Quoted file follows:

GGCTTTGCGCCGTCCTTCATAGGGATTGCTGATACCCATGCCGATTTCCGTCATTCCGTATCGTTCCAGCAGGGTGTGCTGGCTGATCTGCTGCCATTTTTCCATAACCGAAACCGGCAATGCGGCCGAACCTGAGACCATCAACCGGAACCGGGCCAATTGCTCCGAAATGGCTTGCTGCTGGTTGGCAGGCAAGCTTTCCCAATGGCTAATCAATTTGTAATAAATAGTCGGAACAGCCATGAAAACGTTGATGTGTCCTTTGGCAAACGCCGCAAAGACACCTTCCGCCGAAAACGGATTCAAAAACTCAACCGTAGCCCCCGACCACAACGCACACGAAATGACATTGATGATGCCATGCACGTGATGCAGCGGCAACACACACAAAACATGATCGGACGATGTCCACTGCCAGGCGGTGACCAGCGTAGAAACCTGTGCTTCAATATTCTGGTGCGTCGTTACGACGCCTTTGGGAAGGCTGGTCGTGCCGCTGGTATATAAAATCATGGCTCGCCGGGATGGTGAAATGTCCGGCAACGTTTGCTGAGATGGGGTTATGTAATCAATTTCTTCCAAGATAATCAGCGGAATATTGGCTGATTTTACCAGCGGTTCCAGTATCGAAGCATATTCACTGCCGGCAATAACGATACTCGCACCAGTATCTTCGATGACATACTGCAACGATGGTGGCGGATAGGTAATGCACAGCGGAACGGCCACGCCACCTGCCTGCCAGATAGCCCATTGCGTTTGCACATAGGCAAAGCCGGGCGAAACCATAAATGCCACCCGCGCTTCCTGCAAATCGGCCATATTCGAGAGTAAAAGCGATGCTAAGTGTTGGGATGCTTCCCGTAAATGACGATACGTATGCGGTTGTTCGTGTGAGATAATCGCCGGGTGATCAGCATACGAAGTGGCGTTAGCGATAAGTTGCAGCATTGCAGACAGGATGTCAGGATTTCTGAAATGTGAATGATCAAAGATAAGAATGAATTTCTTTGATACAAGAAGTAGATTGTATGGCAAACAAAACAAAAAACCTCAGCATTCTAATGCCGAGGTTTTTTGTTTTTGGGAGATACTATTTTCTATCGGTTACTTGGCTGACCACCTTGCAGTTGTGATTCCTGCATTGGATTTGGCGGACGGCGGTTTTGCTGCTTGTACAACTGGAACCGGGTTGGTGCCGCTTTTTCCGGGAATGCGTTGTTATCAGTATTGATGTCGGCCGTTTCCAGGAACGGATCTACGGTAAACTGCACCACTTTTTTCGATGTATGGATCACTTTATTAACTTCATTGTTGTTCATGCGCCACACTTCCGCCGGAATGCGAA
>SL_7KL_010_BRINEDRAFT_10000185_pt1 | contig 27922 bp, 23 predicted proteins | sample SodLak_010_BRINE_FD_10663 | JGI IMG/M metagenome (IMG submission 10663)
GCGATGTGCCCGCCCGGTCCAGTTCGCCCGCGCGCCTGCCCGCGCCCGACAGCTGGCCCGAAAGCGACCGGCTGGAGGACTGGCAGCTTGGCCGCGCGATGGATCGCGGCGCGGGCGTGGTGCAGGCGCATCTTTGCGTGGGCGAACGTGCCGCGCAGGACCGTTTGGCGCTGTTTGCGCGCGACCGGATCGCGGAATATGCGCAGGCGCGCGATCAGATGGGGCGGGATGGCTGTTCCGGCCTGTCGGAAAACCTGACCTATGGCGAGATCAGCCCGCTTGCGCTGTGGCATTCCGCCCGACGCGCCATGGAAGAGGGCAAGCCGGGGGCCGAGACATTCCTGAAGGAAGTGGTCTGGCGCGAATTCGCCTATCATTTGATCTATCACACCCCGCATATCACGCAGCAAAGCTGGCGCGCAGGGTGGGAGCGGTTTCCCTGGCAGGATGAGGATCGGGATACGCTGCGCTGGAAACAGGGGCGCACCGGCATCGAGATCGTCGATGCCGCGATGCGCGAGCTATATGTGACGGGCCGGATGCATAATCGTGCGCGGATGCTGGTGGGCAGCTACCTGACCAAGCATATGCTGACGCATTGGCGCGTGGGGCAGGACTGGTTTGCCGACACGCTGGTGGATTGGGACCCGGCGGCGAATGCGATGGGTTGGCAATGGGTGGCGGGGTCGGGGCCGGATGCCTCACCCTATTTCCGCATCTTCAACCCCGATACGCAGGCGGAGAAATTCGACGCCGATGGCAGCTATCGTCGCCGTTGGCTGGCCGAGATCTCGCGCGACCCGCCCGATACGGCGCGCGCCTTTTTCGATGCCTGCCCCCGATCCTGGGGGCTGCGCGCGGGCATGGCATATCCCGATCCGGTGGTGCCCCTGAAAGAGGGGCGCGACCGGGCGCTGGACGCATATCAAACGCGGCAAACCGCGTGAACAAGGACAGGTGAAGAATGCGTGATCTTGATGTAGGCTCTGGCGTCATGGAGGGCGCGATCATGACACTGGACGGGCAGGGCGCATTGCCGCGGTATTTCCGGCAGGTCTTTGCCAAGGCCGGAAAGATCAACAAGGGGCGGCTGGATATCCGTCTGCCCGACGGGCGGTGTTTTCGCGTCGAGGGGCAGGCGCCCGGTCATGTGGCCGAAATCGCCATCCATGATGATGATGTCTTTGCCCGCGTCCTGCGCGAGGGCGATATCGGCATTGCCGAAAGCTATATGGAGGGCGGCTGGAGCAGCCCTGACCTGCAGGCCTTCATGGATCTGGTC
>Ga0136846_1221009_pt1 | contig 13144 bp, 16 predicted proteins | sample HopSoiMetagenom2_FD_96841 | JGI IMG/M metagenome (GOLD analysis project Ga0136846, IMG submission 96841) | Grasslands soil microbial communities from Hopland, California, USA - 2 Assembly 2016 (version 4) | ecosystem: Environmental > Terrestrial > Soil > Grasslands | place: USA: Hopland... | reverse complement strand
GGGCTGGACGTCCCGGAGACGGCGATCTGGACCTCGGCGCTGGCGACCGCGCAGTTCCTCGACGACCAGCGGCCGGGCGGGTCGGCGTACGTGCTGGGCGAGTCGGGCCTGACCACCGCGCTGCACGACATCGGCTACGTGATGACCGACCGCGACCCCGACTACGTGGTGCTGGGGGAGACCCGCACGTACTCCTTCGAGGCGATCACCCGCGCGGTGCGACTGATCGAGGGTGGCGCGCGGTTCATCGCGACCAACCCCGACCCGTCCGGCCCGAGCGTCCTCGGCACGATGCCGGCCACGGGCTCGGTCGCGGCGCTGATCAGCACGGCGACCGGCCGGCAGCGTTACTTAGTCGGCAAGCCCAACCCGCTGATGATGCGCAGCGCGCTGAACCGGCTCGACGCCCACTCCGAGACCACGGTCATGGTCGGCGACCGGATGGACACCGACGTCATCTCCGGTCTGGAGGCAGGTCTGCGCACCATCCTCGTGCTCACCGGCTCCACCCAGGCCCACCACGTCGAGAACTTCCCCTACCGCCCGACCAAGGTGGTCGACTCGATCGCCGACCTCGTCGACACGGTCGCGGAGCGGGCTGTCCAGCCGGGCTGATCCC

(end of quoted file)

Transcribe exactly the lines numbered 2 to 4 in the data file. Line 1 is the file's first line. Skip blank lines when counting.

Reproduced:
>SL_7KL_010_BRINEDRAFT_10000185_pt1 | contig 27922 bp, 23 predicted proteins | sample SodLak_010_BRINE_FD_10663 | JGI IMG/M metagenome (IMG submission 10663)
GCGATGTGCCCGCCCGGTCCAGTTCGCCCGCGCGCCTGCCCGCGCCCGACAGCTGGCCCGAAAGCGACCGGCTGGAGGACTGGCAGCTTGGCCGCGCGATGGATCGCGGCGCGGGCGTGGTGCAGGCGCATCTTTGCGTGGGCGAACGTGCCGCGCAGGACCGTTTGGCGCTGTTTGCGCGCGACCGGATCGCGGAATATGCGCAGGCGCGCGATCAGATGGGGCGGGATGGCTGTTCCGGCCTGTCGGAAAACCTGACCTATGGCGAGATCAGCCCGCTTGCGCTGTGGCATTCCGCCCGACGCGCCATGGAAGAGGGCAAGCCGGGGGCCGAGACATTCCTGAAGGAAGTGGTCTGGCGCGAATTCGCCTATCATTTGATCTATCACACCCCGCATATCACGCAGCAAAGCTGGCGCGCAGGGTGGGAGCGGTTTCCCTGGCAGGATGAGGATCGGGATACGCTGCGCTGGAAACAGGGGCGCACCGGCATCGAGATCGTCGATGCCGCGATGCGCGAGCTATATGTGACGGGCCGGATGCATAATCGTGCGCGGATGCTGGTGGGCAGCTACCTGACCAAGCATATGCTGACGCATTGGCGCGTGGGGCAGGACTGGTTTGCCGACACGCTGGTGGATTGGGACCCGGCGGCGAATGCGATGGGTTGGCAATGGGTGGCGGGGTCGGGGCCGGATGCCTCACCCTATTTCCGCATCTTCAACCCCGATACGCAGGCGGAGAAATTCGACGCCGATGGCAGCTATCGTCGCCGTTGGCTGGCCGAGATCTCGCGCGACCCGCCCGATACGGCGCGCGCCTTTTTCGATGCCTGCCCCCGATCCTGGGGGCTGCGCGCGGGCATGGCATATCCCGATCCGGTGGTGCCCCTGAAAGAGGGGCGCGACCGGGCGCTGGACGCATATCAAACGCGGCAAACCGCGTGAACAAGGACAGGTGAAGAATGCGTGATCTTGATGTAGGCTCTGGCGTCATGGAGGGCGCGATCATGACACTGGACGGGCAGGGCGCATTGCCGCGGTATTTCCGGCAGGTCTTTGCCAAGGCCGGAAAGATCAACAAGGGGCGGCTGGATATCCGTCTGCCCGACGGGCGGTGTTTTCGCGTCGAGGGGCAGGCGCCCGGTCATGTGGCCGAAATCGCCATCCATGATGATGATGTCTTTGCCCGCGTCCTGCGCGAGGGCGATATCGGCATTGCCGAAAGCTATATGGAGGGCGGCTGGAGCAGCCCTGACCTGCAGGCCTTCATGGATCTGGTC
>Ga0136846_1221009_pt1 | contig 13144 bp, 16 predicted proteins | sample HopSoiMetagenom2_FD_96841 | JGI IMG/M metagenome (GOLD analysis project Ga0136846, IMG submission 96841) | Grasslands soil microbial communities from Hopland, California, USA - 2 Assembly 2016 (version 4) | ecosystem: Environmental > Terrestrial > Soil > Grasslands | place: USA: Hopland... | reverse complement strand